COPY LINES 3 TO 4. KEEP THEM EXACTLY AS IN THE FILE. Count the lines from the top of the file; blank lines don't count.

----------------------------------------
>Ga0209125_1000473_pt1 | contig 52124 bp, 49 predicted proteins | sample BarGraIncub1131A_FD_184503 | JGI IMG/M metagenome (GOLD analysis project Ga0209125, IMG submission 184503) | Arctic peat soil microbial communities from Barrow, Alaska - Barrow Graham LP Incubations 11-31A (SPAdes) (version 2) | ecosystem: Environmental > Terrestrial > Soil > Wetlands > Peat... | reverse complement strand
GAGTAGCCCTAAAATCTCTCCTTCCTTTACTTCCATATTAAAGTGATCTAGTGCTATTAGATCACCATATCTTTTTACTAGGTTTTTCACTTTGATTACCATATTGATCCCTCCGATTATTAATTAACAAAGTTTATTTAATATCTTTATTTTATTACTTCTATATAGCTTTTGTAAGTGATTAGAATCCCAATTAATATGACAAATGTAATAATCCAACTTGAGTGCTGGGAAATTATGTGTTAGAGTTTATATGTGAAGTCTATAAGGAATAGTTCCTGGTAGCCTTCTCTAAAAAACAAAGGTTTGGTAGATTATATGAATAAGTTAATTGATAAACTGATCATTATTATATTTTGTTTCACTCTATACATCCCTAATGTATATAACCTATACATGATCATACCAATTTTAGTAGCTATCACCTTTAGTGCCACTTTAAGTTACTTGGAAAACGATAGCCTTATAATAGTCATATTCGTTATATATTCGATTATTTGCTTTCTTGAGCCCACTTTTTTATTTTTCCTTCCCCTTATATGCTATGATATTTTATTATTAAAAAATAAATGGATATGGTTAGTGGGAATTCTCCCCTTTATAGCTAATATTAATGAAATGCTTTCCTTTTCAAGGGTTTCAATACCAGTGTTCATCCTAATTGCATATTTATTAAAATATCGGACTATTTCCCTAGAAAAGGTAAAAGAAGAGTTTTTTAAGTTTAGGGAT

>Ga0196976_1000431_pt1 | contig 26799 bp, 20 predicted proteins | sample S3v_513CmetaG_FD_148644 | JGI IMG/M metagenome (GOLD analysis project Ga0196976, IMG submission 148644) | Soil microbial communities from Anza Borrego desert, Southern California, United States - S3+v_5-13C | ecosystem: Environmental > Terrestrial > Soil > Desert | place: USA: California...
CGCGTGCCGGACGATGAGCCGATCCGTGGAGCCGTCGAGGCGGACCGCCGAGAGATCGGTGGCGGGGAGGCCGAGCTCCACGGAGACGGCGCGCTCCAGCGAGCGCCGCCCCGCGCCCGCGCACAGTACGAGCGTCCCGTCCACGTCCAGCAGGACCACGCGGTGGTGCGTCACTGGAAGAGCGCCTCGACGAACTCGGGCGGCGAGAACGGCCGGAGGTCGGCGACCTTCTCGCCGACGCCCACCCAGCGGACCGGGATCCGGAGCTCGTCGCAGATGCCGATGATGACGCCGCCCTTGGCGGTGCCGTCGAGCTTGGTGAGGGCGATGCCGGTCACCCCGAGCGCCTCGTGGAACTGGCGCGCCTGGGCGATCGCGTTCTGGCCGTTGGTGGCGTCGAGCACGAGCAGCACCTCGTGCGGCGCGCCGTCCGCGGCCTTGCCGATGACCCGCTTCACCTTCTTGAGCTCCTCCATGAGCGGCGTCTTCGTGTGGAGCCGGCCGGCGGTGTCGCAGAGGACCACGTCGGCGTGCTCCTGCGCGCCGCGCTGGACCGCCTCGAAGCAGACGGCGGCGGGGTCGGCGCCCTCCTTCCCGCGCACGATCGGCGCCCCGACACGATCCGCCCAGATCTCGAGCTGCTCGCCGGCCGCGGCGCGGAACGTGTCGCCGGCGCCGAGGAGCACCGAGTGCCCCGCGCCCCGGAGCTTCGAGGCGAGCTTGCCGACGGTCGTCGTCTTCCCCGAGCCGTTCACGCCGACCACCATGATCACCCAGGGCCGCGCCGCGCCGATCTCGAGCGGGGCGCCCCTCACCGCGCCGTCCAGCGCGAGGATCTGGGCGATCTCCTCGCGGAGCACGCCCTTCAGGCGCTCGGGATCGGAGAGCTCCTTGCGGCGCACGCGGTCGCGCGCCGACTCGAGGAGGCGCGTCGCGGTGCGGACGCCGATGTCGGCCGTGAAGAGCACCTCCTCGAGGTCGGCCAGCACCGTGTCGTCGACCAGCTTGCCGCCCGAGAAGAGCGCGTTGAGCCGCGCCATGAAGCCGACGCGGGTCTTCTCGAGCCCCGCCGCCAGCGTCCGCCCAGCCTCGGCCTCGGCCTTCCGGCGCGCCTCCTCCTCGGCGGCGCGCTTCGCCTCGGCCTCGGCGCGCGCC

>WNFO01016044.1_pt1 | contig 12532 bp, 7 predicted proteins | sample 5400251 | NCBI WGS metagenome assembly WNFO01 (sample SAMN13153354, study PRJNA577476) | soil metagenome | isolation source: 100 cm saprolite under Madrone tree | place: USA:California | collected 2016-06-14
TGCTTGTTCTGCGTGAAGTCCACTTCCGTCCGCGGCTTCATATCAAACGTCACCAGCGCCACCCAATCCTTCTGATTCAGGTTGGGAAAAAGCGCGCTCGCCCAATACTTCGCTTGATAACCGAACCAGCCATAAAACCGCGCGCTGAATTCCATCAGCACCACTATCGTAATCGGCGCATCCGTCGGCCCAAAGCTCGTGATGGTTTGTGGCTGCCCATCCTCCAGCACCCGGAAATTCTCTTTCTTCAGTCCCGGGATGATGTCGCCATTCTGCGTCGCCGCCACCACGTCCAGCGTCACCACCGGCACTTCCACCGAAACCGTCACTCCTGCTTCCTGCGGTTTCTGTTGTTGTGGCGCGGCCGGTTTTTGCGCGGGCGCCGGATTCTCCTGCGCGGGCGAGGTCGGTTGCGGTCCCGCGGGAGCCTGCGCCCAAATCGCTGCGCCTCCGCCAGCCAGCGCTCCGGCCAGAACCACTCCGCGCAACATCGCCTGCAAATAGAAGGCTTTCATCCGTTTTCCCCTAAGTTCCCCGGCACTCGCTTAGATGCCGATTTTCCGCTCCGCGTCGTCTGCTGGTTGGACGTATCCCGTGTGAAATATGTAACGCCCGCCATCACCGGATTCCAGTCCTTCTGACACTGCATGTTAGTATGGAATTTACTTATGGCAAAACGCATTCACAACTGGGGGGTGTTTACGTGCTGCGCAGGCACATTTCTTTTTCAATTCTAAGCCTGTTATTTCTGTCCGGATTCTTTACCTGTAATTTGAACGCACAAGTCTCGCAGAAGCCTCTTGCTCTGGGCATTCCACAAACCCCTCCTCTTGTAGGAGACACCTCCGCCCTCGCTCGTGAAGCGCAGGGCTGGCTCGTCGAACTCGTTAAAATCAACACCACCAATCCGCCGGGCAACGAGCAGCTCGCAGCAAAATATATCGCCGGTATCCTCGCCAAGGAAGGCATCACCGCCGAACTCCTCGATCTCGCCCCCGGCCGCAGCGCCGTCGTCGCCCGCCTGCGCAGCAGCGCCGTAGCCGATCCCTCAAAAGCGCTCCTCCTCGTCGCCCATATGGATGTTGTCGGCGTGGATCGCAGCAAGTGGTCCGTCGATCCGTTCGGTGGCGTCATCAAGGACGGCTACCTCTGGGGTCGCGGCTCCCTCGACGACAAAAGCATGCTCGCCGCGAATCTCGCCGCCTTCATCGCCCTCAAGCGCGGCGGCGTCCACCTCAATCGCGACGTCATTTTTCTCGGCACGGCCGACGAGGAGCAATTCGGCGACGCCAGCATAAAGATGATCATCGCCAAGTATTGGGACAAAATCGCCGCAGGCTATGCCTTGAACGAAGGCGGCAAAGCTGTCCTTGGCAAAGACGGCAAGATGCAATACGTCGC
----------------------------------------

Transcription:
>Ga0196976_1000431_pt1 | contig 26799 bp, 20 predicted proteins | sample S3v_513CmetaG_FD_148644 | JGI IMG/M metagenome (GOLD analysis project Ga0196976, IMG submission 148644) | Soil microbial communities from Anza Borrego desert, Southern California, United States - S3+v_5-13C | ecosystem: Environmental > Terrestrial > Soil > Desert | place: USA: California...
CGCGTGCCGGACGATGAGCCGATCCGTGGAGCCGTCGAGGCGGACCGCCGAGAGATCGGTGGCGGGGAGGCCGAGCTCCACGGAGACGGCGCGCTCCAGCGAGCGCCGCCCCGCGCCCGCGCACAGTACGAGCGTCCCGTCCACGTCCAGCAGGACCACGCGGTGGTGCGTCACTGGAAGAGCGCCTCGACGAACTCGGGCGGCGAGAACGGCCGGAGGTCGGCGACCTTCTCGCCGACGCCCACCCAGCGGACCGGGATCCGGAGCTCGTCGCAGATGCCGATGATGACGCCGCCCTTGGCGGTGCCGTCGAGCTTGGTGAGGGCGATGCCGGTCACCCCGAGCGCCTCGTGGAACTGGCGCGCCTGGGCGATCGCGTTCTGGCCGTTGGTGGCGTCGAGCACGAGCAGCACCTCGTGCGGCGCGCCGTCCGCGGCCTTGCCGATGACCCGCTTCACCTTCTTGAGCTCCTCCATGAGCGGCGTCTTCGTGTGGAGCCGGCCGGCGGTGTCGCAGAGGACCACGTCGGCGTGCTCCTGCGCGCCGCGCTGGACCGCCTCGAAGCAGACGGCGGCGGGGTCGGCGCCCTCCTTCCCGCGCACGATCGGCGCCCCGACACGATCCGCCCAGATCTCGAGCTGCTCGCCGGCCGCGGCGCGGAACGTGTCGCCGGCGCCGAGGAGCACCGAGTGCCCCGCGCCCCGGAGCTTCGAGGCGAGCTTGCCGACGGTCGTCGTCTTCCCCGAGCCGTTCACGCCGACCACCATGATCACCCAGGGCCGCGCCGCGCCGATCTCGAGCGGGGCGCCCCTCACCGCGCCGTCCAGCGCGAGGATCTGGGCGATCTCCTCGCGGAGCACGCCCTTCAGGCGCTCGGGATCGGAGAGCTCCTTGCGGCGCACGCGGTCGCGCGCCGACTCGAGGAGGCGCGTCGCGGTGCGGACGCCGATGTCGGCCGTGAAGAGCACCTCCTCGAGGTCGGCCAGCACCGTGTCGTCGACCAGCTTGCCGCCCGAGAAGAGCGCGTTGAGCCGCGCCATGAAGCCGACGCGGGTCTTCTCGAGCCCCGCCGCCAGCGTCCGCCCAGCCTCGGCCTCGGCCTTCCGGCGCGCCTCCTCCTCGGCGGCGCGCTTCGCCTCGGCCTCGGCGCGCGCC